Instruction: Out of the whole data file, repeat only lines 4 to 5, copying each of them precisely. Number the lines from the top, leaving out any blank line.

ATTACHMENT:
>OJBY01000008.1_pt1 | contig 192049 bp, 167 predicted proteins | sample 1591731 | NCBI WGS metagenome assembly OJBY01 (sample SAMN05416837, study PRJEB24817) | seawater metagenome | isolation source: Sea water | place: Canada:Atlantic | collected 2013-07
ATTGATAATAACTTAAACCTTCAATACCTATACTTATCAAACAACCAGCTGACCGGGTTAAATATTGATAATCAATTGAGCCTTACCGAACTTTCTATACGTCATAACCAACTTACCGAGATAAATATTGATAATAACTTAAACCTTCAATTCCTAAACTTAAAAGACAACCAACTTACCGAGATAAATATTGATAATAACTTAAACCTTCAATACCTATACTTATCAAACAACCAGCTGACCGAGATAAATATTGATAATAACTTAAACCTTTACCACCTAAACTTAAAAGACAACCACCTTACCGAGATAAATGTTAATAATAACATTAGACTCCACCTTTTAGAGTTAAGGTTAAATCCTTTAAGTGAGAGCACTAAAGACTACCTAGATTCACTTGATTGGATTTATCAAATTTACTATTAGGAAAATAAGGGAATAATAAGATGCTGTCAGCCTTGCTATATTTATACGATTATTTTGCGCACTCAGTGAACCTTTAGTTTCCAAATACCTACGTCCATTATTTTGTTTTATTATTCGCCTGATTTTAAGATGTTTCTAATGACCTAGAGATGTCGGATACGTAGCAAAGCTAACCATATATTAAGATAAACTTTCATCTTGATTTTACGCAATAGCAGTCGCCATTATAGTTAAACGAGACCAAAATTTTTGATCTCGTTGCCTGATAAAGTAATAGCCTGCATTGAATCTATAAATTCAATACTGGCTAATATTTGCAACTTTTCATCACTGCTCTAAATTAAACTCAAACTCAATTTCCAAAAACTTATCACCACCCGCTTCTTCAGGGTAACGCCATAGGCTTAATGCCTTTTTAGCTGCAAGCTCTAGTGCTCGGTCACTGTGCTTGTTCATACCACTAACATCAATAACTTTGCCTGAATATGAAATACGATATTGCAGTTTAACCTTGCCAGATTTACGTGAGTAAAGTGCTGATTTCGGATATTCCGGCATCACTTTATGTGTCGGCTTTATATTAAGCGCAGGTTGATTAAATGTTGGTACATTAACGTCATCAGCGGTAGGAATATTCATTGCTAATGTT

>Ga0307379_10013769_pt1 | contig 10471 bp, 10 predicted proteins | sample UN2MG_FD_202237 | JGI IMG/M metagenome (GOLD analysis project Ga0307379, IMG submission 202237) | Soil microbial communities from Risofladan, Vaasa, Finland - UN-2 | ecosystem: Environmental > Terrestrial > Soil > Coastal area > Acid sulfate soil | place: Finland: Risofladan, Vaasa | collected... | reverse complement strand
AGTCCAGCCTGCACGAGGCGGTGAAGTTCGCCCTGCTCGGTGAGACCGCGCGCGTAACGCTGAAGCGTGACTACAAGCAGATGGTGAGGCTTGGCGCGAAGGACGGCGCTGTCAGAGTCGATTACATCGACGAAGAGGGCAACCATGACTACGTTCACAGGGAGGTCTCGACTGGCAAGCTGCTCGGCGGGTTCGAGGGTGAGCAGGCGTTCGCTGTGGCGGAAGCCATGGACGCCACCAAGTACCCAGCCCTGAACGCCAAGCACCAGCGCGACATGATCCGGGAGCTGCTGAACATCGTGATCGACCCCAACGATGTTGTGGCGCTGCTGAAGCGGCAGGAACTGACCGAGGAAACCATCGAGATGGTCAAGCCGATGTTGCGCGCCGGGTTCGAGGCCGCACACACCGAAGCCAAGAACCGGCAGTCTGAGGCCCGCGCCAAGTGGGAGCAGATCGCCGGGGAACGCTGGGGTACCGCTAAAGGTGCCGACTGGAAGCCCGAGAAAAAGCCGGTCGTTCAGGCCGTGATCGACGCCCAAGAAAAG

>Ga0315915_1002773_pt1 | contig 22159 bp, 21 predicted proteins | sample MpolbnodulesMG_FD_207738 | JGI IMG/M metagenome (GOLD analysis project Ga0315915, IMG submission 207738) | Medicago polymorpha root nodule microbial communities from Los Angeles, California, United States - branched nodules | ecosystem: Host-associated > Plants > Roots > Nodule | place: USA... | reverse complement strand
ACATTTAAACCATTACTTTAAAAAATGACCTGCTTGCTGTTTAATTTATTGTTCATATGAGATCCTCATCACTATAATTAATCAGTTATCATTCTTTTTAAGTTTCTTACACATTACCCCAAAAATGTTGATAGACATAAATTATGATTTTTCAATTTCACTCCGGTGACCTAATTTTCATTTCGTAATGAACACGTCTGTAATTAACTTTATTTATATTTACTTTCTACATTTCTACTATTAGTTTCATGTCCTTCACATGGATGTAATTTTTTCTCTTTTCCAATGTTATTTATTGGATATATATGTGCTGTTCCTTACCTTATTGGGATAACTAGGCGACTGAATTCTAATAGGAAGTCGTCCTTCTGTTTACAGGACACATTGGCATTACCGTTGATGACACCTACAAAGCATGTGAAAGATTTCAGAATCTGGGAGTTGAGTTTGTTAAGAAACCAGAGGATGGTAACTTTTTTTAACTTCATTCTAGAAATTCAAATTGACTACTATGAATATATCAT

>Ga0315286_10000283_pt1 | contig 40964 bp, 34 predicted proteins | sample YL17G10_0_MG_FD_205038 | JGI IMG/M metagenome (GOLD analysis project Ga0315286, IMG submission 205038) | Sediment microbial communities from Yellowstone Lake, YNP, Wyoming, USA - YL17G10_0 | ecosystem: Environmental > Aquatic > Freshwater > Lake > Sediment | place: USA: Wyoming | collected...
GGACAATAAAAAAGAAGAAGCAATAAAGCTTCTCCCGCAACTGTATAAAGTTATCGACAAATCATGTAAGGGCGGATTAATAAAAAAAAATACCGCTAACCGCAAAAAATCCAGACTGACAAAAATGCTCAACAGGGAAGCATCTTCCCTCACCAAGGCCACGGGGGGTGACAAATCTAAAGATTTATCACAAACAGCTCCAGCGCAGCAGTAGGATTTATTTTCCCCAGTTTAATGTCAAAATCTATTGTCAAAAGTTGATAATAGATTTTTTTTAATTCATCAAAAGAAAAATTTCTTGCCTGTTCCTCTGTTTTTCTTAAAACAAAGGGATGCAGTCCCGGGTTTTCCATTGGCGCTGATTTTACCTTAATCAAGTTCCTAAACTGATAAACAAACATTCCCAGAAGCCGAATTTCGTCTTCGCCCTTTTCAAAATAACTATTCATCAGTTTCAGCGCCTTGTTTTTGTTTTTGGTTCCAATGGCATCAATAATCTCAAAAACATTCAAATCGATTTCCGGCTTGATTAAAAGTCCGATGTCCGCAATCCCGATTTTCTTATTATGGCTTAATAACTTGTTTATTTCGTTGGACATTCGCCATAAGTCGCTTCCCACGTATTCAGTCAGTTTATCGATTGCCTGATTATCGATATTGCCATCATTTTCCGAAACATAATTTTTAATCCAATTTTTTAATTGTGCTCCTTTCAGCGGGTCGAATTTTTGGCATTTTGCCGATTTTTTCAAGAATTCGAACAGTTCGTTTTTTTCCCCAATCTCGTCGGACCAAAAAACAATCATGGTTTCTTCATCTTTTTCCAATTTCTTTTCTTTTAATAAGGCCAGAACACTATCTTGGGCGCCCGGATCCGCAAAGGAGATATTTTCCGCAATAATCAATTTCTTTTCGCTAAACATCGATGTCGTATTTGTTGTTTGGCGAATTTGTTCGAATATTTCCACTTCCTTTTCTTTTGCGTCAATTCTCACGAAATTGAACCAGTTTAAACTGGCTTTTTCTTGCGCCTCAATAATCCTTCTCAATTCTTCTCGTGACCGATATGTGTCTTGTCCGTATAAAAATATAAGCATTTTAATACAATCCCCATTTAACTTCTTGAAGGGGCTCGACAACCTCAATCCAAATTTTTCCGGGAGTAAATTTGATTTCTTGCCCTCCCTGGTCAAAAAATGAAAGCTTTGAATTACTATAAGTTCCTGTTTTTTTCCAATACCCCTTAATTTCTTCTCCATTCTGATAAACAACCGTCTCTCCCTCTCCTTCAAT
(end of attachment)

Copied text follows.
AGTCCAGCCTGCACGAGGCGGTGAAGTTCGCCCTGCTCGGTGAGACCGCGCGCGTAACGCTGAAGCGTGACTACAAGCAGATGGTGAGGCTTGGCGCGAAGGACGGCGCTGTCAGAGTCGATTACATCGACGAAGAGGGCAACCATGACTACGTTCACAGGGAGGTCTCGACTGGCAAGCTGCTCGGCGGGTTCGAGGGTGAGCAGGCGTTCGCTGTGGCGGAAGCCATGGACGCCACCAAGTACCCAGCCCTGAACGCCAAGCACCAGCGCGACATGATCCGGGAGCTGCTGAACATCGTGATCGACCCCAACGATGTTGTGGCGCTGCTGAAGCGGCAGGAACTGACCGAGGAAACCATCGAGATGGTCAAGCCGATGTTGCGCGCCGGGTTCGAGGCCGCACACACCGAAGCCAAGAACCGGCAGTCTGAGGCCCGCGCCAAGTGGGAGCAGATCGCCGGGGAACGCTGGGGTACCGCTAAAGGTGCCGACTGGAAGCCCGAGAAAAAGCCGGTCGTTCAGGCCGTGATCGACGCCCAAGAAAAG

>Ga0315915_1002773_pt1 | contig 22159 bp, 21 predicted proteins | sample MpolbnodulesMG_FD_207738 | JGI IMG/M metagenome (GOLD analysis project Ga0315915, IMG submission 207738) | Medicago polymorpha root nodule microbial communities from Los Angeles, California, United States - branched nodules | ecosystem: Host-associated > Plants > Roots > Nodule | place: USA... | reverse complement strand